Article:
The Government has confirmed that the Palmerston North Maori women's refuge is under investigation for financial mismanagement, following revelations in Parliament that it suffered a $109,000 loss last year.
Associate Minister for Social Development Tariana Turia said the beleaguered Palmerston North Te Roopu Whakaruruhau o Nga Wahine, which had its funding frozen six months ago, had been mismanaged financially.
"I have been assured by the department that we are not dealing with an issue of fraud, however there are issues of mismanagement that are being addressed by the organisation in co-operation with the department," she said. "As soon as the ministry was made aware of these issues, funding was stopped."
An audit report tabled by NZ First leader Winston Peters in Parliament yesterday revealed the refuge had made unauthorised transactions, including payments of bonuses and annual leave above entitlement, and payments of personal costs such as fines. It had also been paying its GST in arrears after several years of non-payment, racking up bills of $75,000 in taxes to Inland Revenue.
Mr Peters slammed the Government for providing about $80,000 in Whanau Ora funding to the refuge, providing a report as proof that the Government had approved the grant. He said it should have seen the red flags and withheld funding.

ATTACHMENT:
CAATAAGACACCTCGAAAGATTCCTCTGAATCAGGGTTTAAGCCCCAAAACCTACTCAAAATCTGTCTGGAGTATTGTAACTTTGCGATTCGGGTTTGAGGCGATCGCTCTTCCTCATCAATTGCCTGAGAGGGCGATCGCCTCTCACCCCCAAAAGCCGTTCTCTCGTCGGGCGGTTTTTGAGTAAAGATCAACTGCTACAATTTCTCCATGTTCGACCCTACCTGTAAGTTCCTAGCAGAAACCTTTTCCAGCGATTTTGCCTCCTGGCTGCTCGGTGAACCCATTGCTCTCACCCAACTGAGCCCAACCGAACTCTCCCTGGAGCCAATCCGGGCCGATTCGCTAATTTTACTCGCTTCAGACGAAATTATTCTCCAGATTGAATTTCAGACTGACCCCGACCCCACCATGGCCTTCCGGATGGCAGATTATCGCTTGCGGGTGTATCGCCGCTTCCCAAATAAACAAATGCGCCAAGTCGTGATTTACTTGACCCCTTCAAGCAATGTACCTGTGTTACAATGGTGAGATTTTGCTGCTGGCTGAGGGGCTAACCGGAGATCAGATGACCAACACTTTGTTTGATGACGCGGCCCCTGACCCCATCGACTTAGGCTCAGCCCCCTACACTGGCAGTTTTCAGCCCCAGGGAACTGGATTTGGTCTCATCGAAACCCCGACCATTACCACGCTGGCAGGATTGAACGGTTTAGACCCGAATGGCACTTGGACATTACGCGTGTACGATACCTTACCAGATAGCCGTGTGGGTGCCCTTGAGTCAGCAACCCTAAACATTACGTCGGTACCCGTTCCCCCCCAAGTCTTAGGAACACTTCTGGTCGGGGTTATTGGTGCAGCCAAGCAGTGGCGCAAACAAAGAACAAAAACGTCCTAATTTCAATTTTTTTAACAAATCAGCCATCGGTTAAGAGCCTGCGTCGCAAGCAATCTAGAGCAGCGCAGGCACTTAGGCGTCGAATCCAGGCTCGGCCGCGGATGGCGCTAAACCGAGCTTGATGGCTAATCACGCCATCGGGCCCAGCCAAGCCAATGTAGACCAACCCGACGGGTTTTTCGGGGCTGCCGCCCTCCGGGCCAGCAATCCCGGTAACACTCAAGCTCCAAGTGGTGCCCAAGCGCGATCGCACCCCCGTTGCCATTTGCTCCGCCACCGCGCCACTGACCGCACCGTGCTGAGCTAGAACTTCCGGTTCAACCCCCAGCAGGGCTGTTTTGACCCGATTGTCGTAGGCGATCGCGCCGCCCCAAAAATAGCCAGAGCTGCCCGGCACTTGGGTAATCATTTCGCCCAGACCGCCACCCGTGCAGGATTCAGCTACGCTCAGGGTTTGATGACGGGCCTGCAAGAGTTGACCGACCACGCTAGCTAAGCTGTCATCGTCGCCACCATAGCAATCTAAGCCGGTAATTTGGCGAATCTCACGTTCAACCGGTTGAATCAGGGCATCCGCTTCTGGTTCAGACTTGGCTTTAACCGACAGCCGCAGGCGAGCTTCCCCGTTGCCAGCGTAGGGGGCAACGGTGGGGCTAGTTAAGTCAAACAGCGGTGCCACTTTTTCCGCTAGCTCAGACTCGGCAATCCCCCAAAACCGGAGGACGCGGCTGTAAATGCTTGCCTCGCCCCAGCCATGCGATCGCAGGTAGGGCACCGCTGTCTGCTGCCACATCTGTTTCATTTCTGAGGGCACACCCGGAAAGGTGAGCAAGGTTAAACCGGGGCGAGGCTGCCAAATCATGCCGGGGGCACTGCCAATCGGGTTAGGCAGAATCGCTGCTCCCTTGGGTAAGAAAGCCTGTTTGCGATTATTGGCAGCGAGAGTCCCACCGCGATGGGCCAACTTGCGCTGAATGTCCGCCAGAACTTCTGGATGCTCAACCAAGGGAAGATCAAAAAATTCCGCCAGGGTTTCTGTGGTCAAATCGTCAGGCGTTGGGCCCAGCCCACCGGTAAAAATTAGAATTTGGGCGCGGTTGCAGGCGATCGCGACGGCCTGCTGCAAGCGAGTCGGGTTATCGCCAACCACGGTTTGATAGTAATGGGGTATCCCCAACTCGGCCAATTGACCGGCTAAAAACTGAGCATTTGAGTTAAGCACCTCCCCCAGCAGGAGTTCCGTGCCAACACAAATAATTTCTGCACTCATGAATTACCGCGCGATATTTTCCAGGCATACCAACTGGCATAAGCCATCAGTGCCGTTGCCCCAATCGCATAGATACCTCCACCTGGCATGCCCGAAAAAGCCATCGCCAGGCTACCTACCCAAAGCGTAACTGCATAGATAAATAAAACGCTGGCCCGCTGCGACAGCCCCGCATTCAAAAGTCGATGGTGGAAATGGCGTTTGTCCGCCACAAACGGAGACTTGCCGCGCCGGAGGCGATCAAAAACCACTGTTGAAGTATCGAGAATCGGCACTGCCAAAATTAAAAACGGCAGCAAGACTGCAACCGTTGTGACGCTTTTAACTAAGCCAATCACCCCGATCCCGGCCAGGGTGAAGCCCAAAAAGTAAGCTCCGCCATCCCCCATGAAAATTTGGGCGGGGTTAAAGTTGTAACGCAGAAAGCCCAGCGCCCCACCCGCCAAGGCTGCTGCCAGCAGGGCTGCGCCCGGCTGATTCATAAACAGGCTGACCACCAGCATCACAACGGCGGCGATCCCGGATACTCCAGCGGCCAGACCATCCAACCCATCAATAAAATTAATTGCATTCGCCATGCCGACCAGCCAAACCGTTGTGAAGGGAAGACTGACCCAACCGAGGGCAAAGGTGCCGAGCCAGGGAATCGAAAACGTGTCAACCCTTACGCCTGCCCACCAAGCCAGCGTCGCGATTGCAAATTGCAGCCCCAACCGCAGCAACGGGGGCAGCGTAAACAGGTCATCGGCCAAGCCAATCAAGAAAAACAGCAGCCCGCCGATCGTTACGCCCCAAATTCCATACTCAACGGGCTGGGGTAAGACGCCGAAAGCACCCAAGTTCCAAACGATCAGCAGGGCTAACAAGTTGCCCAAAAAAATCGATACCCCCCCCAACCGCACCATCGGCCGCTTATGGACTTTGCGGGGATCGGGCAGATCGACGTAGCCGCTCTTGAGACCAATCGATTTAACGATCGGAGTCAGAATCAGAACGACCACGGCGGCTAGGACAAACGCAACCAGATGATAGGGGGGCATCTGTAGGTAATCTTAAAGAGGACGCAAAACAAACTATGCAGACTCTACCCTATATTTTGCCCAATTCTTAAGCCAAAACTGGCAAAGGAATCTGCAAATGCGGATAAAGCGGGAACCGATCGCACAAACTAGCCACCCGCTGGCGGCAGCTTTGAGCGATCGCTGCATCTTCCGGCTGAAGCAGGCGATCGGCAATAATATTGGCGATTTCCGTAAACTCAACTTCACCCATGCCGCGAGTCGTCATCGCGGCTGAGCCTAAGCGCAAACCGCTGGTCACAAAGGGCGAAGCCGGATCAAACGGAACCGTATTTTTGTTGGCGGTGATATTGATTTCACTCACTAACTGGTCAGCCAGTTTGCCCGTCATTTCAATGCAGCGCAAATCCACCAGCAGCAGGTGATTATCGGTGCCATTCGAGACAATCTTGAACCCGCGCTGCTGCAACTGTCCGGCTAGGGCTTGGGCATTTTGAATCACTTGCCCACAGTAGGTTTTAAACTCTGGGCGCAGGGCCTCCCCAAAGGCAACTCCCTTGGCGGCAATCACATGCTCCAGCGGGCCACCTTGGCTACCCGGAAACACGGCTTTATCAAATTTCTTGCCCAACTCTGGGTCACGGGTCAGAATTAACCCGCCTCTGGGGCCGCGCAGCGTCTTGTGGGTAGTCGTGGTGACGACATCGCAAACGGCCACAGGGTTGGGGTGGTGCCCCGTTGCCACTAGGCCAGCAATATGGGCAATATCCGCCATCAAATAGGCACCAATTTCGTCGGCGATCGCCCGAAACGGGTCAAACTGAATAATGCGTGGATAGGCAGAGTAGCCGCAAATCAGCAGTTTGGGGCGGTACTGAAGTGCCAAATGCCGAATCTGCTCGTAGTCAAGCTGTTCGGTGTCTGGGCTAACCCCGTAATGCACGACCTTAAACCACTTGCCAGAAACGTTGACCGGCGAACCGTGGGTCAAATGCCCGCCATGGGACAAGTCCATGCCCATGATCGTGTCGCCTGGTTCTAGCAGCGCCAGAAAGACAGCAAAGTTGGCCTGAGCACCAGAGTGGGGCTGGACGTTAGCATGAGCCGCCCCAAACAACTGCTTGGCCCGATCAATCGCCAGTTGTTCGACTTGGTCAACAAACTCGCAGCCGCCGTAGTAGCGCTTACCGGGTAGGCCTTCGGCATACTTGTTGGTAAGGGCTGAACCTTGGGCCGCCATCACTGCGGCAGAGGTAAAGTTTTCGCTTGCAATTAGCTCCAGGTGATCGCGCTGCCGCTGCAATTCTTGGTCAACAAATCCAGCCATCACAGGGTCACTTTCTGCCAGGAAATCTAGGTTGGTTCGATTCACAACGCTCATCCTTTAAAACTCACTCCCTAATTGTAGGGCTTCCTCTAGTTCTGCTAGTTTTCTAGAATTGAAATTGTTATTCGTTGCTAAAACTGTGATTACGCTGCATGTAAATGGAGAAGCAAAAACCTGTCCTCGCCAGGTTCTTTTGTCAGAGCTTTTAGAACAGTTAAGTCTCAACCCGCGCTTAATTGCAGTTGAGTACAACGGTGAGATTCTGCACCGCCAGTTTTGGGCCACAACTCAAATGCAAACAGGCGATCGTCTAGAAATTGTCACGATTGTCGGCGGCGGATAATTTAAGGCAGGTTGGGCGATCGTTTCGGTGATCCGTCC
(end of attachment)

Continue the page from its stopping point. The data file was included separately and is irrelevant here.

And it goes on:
"There is an audit report with the sub-heading of `fraud', and an email sent to the prime minister in February alerting him to the serious mismanagement at the refuge. Then there is the documentation that shows the refuge will receive funding until 2015. The damning paper trail is there for all to see."
Mrs Turia challenged claims that the money had come from the taxpayer-funded Whanau Ora.
Social Development Ministry family and community services head Murray Edridge said all funding for the refuge was halted when the national collective notified the ministry of the audit in December 2011.
Mr Edridge said the auditors did not conclude that any of the transactions were fraudulent, but encouraged action on the missing funds. One final payment of $54,000 was made in October last year from the ministry before concerns came to light, and the planned funding for the coming financial year that Mr Peters had highlighted had only been allocated "in principle".
Managers at Te Roopu Whakaruruhau o Nga Wahine refuge referred the Manawatu Standard to the Hamilton Maori women's refuge service for comment.
Hamilton manager Ruahine Albert said the political spat that had ensued since the issue came to light had nearly "toppled" the two women running the service without funding. "Those women have been looking after that refuge alone, and we are a little bit concerned about them," Ms Albert said. "I think it has been hyped up. I am aware that there has been accusations of [fraud] but I'm clear that it isn't fraud."
National Collective of Independent Women's Refuges chief executive Heather Henare said the collective was disappointed with the Government's handling of the issue.
"As part of our complaints process, we offered support and help to this organisation to address the auditor's report. However, this offer was rejected," she said.
"We reacted immediately. We instigated due process and ensured no funds under our control were released to this agency."
- © Fairfax NZ News
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